I'm using Qt Open source so I have my software under GPL-3 license. I would like the engine to be free for users that are not using their output games for commercial use. For commercial use, I would like to ask for some fees. I know that as long as a user pay fees for the software license it can be redistribute without charges and that's the wrong point. What about outputs?

What the output contains:

  • Javascript interpreted source code under GPL-3 license
  • Assets (does GPL license allows me to produce output containing commercial assets?)
  • Dynamically linked Qt libraries
  • Executable generated by Qt

I was thinking about asking users for autorization for using assets under that license: https://creativecommons.org/licenses/by-nc/4.0/. However, I guess that Iloose all the rights to ask for fees if they remove the assets and use their own assets. Is there any possible trick to do my purpose?

  • 1
    Possible duplicate of Non-commercial licensing recommendation
    – MadHatter
    Mar 29 '19 at 9:59
  • Thanks for the link. I'm not sure about having to put my JavaScript source code under GPL-3 license since it can work on any web browser without any change. Qt only makes it available on desktop application. Can I use a dual license to use CC-Non-Commercial for my creations (assets + JavaScript code)?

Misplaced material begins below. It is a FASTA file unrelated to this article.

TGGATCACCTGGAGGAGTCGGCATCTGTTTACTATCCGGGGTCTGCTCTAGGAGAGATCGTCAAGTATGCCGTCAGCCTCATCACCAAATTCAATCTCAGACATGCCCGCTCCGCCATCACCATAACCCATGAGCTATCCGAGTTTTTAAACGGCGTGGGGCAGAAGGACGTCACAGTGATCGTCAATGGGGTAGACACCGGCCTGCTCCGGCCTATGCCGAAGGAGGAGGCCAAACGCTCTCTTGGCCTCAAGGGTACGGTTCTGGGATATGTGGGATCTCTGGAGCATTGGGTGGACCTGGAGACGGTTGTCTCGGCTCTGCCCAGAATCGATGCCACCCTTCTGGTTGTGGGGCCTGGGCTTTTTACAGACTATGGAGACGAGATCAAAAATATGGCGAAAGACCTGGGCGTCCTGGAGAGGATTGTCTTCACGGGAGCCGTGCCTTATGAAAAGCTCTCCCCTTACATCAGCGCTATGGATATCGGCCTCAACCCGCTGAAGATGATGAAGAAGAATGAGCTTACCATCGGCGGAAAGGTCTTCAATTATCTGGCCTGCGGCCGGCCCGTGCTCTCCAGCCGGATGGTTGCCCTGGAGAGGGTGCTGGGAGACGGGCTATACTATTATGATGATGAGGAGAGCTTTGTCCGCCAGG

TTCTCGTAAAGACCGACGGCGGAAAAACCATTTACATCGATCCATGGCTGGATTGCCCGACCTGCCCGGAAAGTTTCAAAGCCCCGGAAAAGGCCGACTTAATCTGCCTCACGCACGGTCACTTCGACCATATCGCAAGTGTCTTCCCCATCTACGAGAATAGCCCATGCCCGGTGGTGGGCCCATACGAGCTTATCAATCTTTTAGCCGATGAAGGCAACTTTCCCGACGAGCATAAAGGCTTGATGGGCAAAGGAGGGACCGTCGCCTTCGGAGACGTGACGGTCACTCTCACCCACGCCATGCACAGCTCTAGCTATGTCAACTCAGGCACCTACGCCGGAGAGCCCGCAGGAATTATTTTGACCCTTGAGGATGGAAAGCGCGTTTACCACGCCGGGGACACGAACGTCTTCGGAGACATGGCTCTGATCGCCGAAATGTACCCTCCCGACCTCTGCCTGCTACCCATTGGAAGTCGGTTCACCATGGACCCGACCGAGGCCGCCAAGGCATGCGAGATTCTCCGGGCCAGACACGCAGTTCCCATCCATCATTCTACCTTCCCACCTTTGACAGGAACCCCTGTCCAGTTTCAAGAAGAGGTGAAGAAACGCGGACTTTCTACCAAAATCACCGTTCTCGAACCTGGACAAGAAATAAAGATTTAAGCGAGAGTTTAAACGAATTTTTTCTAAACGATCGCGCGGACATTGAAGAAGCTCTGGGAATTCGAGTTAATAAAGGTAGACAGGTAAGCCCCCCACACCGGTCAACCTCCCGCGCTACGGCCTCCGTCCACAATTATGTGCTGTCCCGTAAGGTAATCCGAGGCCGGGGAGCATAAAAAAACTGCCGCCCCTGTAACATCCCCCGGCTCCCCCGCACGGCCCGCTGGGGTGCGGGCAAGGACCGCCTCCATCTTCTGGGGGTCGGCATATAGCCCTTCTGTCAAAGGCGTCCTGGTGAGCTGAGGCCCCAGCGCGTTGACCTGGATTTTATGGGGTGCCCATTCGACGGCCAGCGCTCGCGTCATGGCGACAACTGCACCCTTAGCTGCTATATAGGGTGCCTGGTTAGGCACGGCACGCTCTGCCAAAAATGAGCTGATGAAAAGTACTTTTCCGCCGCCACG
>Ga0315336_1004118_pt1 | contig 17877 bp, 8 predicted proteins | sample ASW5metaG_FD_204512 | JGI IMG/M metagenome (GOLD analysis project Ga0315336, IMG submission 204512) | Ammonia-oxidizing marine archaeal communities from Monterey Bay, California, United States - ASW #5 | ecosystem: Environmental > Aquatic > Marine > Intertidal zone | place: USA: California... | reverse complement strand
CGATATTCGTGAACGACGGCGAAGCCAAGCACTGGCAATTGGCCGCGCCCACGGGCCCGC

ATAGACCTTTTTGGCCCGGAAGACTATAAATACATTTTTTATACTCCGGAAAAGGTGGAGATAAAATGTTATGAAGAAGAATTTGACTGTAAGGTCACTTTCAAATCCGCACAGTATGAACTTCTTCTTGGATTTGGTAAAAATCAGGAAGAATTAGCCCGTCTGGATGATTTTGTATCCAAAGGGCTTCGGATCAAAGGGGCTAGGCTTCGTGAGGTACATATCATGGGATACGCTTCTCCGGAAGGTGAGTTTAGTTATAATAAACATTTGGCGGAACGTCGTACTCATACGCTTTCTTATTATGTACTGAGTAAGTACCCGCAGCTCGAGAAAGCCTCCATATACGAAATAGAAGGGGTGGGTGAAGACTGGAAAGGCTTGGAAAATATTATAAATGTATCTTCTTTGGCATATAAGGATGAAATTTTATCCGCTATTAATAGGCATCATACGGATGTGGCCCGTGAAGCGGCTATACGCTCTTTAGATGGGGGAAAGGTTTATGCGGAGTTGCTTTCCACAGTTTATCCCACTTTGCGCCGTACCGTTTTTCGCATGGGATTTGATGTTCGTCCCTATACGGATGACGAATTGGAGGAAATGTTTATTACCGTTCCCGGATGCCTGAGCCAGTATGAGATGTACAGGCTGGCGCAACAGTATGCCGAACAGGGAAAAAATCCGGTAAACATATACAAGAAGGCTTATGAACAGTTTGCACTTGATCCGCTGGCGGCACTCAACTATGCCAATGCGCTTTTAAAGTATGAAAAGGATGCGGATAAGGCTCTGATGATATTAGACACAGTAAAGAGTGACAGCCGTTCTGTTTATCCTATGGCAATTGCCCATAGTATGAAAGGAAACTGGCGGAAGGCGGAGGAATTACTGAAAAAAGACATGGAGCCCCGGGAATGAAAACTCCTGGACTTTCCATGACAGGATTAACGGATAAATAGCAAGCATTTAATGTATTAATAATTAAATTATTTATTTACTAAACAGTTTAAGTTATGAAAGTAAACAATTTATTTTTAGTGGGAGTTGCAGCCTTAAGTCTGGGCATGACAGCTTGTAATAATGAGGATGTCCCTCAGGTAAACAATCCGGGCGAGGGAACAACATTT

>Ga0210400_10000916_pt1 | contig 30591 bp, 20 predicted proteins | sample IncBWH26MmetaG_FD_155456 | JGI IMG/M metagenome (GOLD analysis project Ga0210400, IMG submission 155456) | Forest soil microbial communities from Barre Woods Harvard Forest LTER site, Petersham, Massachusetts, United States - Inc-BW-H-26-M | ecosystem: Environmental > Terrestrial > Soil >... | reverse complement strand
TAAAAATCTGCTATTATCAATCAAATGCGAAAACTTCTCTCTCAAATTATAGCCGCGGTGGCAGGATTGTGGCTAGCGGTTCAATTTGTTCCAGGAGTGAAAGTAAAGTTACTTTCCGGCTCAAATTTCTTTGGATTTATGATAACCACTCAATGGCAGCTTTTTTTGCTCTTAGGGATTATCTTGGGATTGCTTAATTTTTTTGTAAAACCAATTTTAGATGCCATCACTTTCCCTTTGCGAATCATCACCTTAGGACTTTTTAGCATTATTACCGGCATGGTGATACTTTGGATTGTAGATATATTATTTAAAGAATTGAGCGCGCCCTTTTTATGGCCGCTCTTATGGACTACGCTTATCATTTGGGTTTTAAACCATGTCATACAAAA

– Nat
    Mar 29 '19 at 10:18
  • That seems to me to be a completely different question; it would be better to ask it as one.
    – MadHatter
    Mar 29 '19 at 10:19
  • 1
    What makes this interesting in my mind is the fact that you can get a non-free license for Qt for use in closed source/commercial work. But.. If I use your Qt-gpl based game to go non-free I'd need a non-free Qt license as well - depending on how your code is structured, it may not be GPL-able in that case. Alternatively, you could hire lawyers and figure out how to duplicate Qt's dual license setup.
    – ivanivan
    Mar 31 '19 at 2:40
  • 1
    In fact, I didn't see that a large set of Qt libraries were also under LGPL-3 license. If I understand it well, this makes me able to have my output under another license even if it's using Qt libraries. I just have to use dynamic linking.
    – Nat
    Apr 1 '19 at 7:24

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